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Email is fast and efficient, but it also comes with risks. If you’re a smart communicator, you’ll be wary of the shortcomings of email…
If you work in communications, email is likely your superhighway. You use it to connect with clients, coworkers, media outlets and even your boss. It’s convenient and fast. It even gives you a audit trail, by keeping a record of what you’ve written (and what the other person replied.) It allows you to get more done. But email also comes with risks. Have you ever considered them?
I just stumbled across an old (2007) but interesting New York Times piece on the subject, by Daniel Goleman (pictured above). Headlined “E-Mail is Easy to Write (and to Mis-Read)” the article outlines how neuroscience is uncovering the shortcomings of relying on email.
Shortcoming number 1? Email increases the likelihood of conflict and miscommunication. I like the way Goleman puts it:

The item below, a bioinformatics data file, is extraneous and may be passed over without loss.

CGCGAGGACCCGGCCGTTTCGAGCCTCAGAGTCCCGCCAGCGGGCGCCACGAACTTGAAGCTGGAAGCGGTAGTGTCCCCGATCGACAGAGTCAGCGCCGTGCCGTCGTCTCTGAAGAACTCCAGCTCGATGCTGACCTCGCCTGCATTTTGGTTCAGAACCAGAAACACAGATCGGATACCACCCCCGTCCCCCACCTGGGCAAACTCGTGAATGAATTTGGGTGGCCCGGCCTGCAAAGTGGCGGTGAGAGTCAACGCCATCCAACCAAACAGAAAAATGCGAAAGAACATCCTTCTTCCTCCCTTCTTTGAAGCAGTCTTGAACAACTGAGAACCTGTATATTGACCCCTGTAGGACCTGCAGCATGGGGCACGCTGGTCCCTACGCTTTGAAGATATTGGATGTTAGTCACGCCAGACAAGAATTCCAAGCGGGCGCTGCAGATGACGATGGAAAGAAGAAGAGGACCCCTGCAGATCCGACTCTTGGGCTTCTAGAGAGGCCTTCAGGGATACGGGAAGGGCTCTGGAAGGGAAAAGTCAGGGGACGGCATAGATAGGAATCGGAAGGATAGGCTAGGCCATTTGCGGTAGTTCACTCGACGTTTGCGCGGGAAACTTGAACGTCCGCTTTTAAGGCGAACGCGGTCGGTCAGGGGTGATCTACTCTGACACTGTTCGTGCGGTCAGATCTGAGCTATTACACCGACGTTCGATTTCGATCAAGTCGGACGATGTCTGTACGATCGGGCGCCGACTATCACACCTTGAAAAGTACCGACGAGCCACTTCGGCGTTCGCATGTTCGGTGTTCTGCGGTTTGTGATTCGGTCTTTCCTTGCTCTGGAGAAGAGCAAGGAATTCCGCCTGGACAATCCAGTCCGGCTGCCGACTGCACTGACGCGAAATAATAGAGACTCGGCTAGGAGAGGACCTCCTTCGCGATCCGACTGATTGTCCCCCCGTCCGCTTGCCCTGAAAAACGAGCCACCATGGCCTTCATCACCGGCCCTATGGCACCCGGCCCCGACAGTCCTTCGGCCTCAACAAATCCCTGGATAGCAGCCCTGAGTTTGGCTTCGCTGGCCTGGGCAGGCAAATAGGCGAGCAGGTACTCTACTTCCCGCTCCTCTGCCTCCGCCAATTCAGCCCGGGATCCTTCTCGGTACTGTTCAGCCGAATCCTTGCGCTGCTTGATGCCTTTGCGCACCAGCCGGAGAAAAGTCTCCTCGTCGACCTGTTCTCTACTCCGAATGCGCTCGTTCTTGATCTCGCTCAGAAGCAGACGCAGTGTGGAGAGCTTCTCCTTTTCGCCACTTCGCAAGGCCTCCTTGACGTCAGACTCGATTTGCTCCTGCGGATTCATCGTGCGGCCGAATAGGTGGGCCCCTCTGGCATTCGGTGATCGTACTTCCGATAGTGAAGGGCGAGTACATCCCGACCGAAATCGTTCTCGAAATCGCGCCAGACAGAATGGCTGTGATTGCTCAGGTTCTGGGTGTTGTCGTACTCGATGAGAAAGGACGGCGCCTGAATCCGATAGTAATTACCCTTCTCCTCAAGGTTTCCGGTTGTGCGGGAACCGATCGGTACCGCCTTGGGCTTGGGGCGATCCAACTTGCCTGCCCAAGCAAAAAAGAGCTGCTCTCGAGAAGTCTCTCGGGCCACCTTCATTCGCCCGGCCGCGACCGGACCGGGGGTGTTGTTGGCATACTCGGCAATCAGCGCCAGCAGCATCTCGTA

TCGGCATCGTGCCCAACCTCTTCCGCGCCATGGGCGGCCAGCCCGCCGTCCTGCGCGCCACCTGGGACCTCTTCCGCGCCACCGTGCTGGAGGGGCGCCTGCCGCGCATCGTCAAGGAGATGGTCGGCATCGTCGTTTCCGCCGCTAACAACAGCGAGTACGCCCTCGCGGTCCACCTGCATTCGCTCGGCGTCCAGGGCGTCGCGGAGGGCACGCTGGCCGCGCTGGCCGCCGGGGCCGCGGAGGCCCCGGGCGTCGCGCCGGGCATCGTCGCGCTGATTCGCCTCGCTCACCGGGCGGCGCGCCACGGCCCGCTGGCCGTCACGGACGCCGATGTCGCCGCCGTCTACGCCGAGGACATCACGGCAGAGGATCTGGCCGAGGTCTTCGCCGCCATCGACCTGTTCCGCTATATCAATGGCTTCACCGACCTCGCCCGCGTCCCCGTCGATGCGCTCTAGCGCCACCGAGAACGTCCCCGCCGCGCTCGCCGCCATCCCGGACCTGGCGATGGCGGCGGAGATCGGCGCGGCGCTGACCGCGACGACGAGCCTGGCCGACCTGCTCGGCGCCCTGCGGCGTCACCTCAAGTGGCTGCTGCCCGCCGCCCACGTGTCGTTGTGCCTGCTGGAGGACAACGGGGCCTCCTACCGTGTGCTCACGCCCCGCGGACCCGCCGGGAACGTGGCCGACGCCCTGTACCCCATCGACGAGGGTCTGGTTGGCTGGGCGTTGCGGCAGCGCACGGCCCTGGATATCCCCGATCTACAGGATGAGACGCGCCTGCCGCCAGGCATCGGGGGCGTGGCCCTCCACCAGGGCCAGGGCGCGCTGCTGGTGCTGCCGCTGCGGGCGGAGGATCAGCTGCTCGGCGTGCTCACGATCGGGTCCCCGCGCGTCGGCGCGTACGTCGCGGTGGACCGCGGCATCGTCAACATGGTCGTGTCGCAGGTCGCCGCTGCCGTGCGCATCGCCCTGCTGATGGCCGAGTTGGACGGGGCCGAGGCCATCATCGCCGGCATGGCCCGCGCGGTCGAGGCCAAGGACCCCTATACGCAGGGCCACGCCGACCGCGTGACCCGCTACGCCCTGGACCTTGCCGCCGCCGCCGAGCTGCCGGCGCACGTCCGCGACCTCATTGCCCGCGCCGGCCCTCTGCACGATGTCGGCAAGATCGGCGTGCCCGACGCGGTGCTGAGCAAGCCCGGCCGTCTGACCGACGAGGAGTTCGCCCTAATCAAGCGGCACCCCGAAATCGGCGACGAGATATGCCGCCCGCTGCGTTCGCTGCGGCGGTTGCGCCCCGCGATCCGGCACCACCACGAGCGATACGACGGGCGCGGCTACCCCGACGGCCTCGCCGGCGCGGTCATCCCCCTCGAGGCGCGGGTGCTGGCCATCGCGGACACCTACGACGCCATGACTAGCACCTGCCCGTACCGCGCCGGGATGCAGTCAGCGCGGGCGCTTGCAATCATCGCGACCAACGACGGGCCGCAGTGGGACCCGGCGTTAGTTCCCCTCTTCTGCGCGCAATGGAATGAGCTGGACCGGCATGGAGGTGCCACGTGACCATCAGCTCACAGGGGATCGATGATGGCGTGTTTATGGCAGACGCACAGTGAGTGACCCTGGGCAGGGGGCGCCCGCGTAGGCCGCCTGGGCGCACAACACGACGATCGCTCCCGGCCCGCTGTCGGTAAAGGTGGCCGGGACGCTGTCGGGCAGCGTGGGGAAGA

We tend to misinterpret positive e-mail messages as more neutral, and neutral ones as more negative, than the sender intended. Even jokes are rated as less funny by recipients than by senders.
Goleman illustrates this by describing an interaction he had with a co-worker. The two were coming into conflict and his co-worker recognized it as a result of their email communications. She suggested a phone call and they cleared up the issue, pronto.
Miscommunication occurs, Goleman says, because writers of emails “hear” certain emotional overtones in what they’re writing. But none of these cues are sensed by the recipient. Interestingly — and tellingly — people who know each other well are less likely to have these misunderstandings online.
Goleman also interviewed Clay Shirkey an adjunct professor in New York University’s interactive telecommunications program and author of the excellent book, Here Comes Everybody. I found Shirkey’s characterization of email particularly useful. Here’s what he said:
“When you communicate with a group you only know through electronic channels, it’s like having functional Asperger’s Syndrome — you are very logical and rational, but emotionally brittle.”
Reflect on that before you write your next email.